Television Violence and Aggressive Behavior

  • Leonard D. Eron
  • L. Rowell Huesmann
Part of the Advances in Clinical Child Psychology book series (ACCP, volume 7)


There can no longer be any doubt that television influences behavior, especially the behavior of children. Any mother who goes marketing in the supermarket with a young child sitting in the shopping cart or tagging along beside her can attest to that fact, especially when she gets to the checkout counter and sees all the sugar-coated cereals, boxes of cookies, and candy bars which in some mysterious fashion had found their way into the cart. The television networks are proud of the way in which they can influence behavior with commercials. It is ludicrous, therefore, for the networks to insist that watching violent displays on television has no relation to subsequent violent behavior of viewers. If they did not expect television to influence behavior, why would they be broadcasting commercials showing people using products they want the viewer to use? It is unlikely that one would ever hear a sales representative tell a prospective customer for television time that television does not influence behavior. That is, after all, what commercials are about and how the networks stay alive and prosper.


Aggressive Behavior Television Character Aggression Score Violent Program Violence Viewing 
These keywords were added by machine and not by the authors. This process is experimental and the keywords may be updated as the learning algorithm improves.


Unable to display preview. Download preview PDF.

Unable to display preview. Download preview PDF.


  1. Bandura, A., Ross D., & Ross, S. A. Transmission of aggression through imitation of aggressive models. Journal of Abnormal and Social Psychology, 1961, 63, 575–582.PubMedCrossRefGoogle Scholar
  2. Berkowitz, L. Aggression: A social psychological analysis. New York: McGraw-Hill, 1962.Google Scholar
  3. Berkowitz, L. Aggressive cues in aggressive behavior and hostility catharsis. Psychological Review, 1964, 71, 104–122.PubMedCrossRefGoogle Scholar
  4. Cook, T. Testimony before Subcommitte on Crime of House Committee on Judiciary. Washington, D.C., April 13, 1983.Google Scholar
  5. Cook, T. D., & Flay, B. R. The temporal persistence of experimentally induced attitude change: An evaluative review. In L. Berkowitz (Ed.), Advances in experimental social psychology (Vol. 2). New York: Academic Press, 1978.Google Scholar
  6. Eron, L. D. Relationship of TV viewing habits and aggressive behavior in children. Journal of Abnormal and Social Psychology, 1963, 67, 193–196.CrossRefGoogle Scholar
  7. Eron, L. D. Parent-child interaction, television violence, and aggression of children. American Psychologist, 1982, 37, 197–211.PubMedCrossRefGoogle Scholar
  8. Eron, L. D., Laulicht, J. H., Walder, L. O., Farber, I. E., & Spiegel, J. P. Application of role and learning theories to the study of the development of aggression in children. Psychological Reports, 1961, 9, 291–334. Monograph Supplement 2=V9.Google Scholar
  9. Eron, L. D., Walder, L. O., & Lefkowitz, M. M. Learning of aggression in children. Boston: Little, Brown, 1971.Google Scholar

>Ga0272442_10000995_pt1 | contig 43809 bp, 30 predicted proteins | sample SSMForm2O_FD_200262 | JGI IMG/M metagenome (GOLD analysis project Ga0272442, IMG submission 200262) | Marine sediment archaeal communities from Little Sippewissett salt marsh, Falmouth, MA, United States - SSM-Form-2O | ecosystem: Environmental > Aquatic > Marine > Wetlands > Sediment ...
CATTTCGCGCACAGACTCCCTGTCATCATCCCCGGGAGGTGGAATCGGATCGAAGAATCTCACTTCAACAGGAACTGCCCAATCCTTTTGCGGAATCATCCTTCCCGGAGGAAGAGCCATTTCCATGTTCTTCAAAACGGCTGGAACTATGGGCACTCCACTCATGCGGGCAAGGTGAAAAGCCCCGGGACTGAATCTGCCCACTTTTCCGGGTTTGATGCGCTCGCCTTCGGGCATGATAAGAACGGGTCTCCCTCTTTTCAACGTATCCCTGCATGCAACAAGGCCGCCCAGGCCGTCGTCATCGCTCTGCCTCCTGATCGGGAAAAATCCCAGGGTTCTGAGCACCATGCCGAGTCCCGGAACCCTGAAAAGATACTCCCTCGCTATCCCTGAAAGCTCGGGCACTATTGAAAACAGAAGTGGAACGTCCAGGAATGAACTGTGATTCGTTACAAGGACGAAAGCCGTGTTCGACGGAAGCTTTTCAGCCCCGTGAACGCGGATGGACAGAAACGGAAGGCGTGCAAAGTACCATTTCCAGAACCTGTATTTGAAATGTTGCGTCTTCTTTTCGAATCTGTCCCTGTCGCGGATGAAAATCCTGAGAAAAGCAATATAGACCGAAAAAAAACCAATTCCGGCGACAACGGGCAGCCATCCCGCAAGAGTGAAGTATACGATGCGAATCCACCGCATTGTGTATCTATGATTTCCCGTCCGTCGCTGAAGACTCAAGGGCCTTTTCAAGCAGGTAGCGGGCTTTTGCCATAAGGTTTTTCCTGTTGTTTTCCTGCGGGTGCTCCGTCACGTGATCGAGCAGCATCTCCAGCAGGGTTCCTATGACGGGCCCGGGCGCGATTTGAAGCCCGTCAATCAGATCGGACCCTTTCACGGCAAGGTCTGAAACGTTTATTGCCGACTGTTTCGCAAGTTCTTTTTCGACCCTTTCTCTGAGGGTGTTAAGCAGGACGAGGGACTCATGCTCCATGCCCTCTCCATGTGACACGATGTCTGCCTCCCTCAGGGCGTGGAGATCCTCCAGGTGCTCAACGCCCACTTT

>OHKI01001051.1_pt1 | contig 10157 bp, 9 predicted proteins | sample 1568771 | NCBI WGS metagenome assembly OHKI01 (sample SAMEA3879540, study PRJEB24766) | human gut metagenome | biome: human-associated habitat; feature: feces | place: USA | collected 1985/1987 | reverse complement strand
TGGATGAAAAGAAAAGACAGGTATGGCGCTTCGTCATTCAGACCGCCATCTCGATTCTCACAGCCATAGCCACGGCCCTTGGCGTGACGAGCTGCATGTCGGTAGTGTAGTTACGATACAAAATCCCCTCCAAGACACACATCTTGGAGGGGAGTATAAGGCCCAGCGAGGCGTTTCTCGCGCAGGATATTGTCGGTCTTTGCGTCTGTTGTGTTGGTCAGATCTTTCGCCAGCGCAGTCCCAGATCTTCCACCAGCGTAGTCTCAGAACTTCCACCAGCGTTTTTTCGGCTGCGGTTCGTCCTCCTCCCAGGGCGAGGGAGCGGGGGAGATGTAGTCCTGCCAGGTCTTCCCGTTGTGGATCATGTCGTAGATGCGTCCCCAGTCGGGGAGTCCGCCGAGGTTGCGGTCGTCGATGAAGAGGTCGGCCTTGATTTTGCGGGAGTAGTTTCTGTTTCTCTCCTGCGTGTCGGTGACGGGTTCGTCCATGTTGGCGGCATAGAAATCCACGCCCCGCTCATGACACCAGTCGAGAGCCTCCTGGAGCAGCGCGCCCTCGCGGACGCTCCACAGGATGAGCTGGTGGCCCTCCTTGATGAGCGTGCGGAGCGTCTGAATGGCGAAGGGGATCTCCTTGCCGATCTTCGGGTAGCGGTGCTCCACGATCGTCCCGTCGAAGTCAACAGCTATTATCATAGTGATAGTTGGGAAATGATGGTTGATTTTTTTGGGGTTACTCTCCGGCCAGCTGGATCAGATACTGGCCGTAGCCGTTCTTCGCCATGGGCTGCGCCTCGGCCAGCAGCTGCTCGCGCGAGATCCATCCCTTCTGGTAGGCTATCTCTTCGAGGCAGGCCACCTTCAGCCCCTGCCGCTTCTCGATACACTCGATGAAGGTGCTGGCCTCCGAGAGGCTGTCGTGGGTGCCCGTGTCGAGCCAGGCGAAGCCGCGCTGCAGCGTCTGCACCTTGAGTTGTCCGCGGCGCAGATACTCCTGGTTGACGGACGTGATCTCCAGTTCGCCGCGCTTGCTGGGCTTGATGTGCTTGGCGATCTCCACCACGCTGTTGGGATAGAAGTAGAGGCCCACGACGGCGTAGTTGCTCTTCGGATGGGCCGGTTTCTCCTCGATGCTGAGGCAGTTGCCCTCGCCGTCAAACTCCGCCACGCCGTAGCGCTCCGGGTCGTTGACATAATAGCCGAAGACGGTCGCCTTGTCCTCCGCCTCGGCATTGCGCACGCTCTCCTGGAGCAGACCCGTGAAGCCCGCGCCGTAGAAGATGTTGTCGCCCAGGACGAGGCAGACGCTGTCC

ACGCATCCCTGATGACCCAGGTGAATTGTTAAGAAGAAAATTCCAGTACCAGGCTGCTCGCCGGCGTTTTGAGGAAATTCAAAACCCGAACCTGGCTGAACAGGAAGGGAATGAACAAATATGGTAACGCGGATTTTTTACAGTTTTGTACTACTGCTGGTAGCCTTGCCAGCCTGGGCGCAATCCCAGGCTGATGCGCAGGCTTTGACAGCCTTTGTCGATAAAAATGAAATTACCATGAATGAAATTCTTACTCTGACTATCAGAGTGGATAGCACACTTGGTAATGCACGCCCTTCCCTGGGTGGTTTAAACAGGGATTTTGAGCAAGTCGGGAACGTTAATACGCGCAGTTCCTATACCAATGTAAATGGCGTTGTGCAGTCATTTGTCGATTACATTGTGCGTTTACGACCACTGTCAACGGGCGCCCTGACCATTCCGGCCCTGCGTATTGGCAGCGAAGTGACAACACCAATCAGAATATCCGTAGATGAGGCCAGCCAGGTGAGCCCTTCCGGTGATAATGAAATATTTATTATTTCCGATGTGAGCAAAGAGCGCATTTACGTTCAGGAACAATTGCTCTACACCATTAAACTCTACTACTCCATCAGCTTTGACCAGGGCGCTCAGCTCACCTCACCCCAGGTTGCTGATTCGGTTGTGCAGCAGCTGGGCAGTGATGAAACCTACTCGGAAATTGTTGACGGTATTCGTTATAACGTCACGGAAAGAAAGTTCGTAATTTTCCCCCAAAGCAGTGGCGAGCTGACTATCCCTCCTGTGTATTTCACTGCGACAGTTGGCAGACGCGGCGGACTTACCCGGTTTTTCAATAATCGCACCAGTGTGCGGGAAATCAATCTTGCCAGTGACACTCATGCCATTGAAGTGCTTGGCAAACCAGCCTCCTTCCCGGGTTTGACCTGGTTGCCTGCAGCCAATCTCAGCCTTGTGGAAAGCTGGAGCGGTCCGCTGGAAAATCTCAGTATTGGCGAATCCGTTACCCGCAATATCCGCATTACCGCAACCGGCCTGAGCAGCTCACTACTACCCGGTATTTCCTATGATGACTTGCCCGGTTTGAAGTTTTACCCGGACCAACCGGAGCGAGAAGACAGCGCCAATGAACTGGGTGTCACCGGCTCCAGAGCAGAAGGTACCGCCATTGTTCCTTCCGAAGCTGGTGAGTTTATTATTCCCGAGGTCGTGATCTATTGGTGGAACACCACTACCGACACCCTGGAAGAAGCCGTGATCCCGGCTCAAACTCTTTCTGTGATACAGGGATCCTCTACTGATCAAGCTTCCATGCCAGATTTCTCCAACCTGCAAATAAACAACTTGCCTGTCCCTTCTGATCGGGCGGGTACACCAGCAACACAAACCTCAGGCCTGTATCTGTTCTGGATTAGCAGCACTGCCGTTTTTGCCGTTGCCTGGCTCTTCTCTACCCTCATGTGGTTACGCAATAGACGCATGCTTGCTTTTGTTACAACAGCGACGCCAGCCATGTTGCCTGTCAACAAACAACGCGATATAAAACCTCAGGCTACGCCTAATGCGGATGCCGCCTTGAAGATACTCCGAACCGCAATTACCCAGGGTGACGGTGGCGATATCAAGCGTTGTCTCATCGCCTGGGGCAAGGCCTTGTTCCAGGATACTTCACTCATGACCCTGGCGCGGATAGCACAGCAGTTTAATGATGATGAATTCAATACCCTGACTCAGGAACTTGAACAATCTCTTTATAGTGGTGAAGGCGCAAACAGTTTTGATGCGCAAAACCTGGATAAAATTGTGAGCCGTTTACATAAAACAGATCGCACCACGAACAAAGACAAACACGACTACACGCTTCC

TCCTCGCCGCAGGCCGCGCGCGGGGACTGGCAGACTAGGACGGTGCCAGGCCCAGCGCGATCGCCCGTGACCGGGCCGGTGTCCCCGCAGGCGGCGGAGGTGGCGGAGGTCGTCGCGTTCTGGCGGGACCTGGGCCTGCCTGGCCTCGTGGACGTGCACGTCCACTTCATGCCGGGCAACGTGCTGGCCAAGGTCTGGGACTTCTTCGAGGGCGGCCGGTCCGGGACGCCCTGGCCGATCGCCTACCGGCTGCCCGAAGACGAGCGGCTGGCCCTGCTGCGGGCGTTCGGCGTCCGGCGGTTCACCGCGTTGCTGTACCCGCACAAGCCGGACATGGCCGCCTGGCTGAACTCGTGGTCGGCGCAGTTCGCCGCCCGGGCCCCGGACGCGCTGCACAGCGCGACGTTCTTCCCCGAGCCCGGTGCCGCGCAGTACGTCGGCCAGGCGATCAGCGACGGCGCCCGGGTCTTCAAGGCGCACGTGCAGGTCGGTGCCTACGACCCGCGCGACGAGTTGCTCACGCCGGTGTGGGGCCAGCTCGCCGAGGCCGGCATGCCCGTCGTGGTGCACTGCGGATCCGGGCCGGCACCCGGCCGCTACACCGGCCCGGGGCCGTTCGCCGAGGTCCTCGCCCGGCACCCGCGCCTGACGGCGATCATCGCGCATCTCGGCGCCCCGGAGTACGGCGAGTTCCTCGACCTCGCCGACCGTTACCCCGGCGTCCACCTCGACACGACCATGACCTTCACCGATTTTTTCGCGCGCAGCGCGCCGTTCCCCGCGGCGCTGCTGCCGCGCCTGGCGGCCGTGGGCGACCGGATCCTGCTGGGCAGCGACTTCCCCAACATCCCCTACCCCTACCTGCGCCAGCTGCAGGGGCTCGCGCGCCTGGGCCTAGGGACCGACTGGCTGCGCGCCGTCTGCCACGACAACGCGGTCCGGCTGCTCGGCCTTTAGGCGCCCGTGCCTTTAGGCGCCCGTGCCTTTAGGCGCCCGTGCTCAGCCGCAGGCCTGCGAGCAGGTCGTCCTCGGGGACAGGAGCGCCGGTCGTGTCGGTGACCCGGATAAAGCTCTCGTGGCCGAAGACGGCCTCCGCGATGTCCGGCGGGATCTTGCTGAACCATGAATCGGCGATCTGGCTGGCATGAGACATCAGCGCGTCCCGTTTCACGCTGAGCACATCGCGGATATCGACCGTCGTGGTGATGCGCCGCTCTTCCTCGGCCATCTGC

10. Eron, L. D., Huesmann, L. R., Lefkowitz, M. M., & Walder, L. O. Does television violence cause aggression? American Psychologist, 1972, 27, 253–263.PubMedCrossRefGoogle Scholar
  11. Eron, L. D., Huesmann, L. R., Brice, P., Fischer, P., & Mermelstein, R. Age trends in the development of aggression, sex typing, and related television habits. Developmental Psychology, 1983, 19, 71–77.CrossRefGoogle Scholar
  12. Gerbner, G., & Gross, L. Living with television: The violence profile. Journal of Communication, 1976, 26, 173–199.CrossRefGoogle Scholar
  13. Greenberg, B. S. Televised violence: Further explorations. In G. A. Comstock, E. A. Rubinstein, & J. P. Murray (Eds.), Television and social behavior: Vol. 5. Television’s effect: Further explorations. Washington, D.C.: U.S. Government Printing Office, 1972, pp. 1–21.Google Scholar
  14. Huesmann, L. R., Lefkowitz, M. M., & Eron, L. D. Sum of MMPI Scales F, 4 and 9 as a measure of aggression. Journal of Consulting and Clinical Psychology, 1978, 46, 1071–1078.PubMedCrossRefGoogle Scholar
  15. Huesmann, L. R., Eron, L. D., Klein, R., Brice, P., & Fischer, P. Mitigating the imitation of aggressive behaviors by changing children’s attitudes about media violence. Journal of Personality and Social Psychology, 1983, 44, 899–910.PubMedCrossRefGoogle Scholar
  16. Huesmann, L. R., Lagerspetz, K., &Eron, L. D. Intervening variables in the television violence-aggression relation: A longitudinal study. Developmental Psychology, in press.Google Scholar
  17. Lefkowitz, M. M., Walder, L. O., Eron, L. D., & Huesmann, L. R. Preference for televised contact sports as related to sex differences in aggression. Developmental Psychology, 1973, 417–420.Google Scholar
  18. Lefkowitz, M. M., Eron, L. D., Walder, L. O., & Huesmann, L. R. Growing up to be violent: A longitudinal study of the development of aggression. New York: Pergamon Press 1977.Google Scholar
  19. Singer, J. L., & Singer, D. G. Television, imagination and aggression: A study of preschoolers. Hillsdale, N.J.: Erlbaum, 1981.Google Scholar
  20. Strauss, M. A., Gilles, R. J., & Steinmetz, S. K. Behind closed doors: Violence in the American family. New York: Doubleday/Anchor, 1979.Google Scholar

Copyright information

© Plenum Press, New York 1984

Authors and Affiliations

  • Leonard D. Eron
    • 1
  • L. Rowell Huesmann
    • 1
  1. 1.Department of PsychologyUniversity of IllinoisChicagoUSA

Personalised recommendations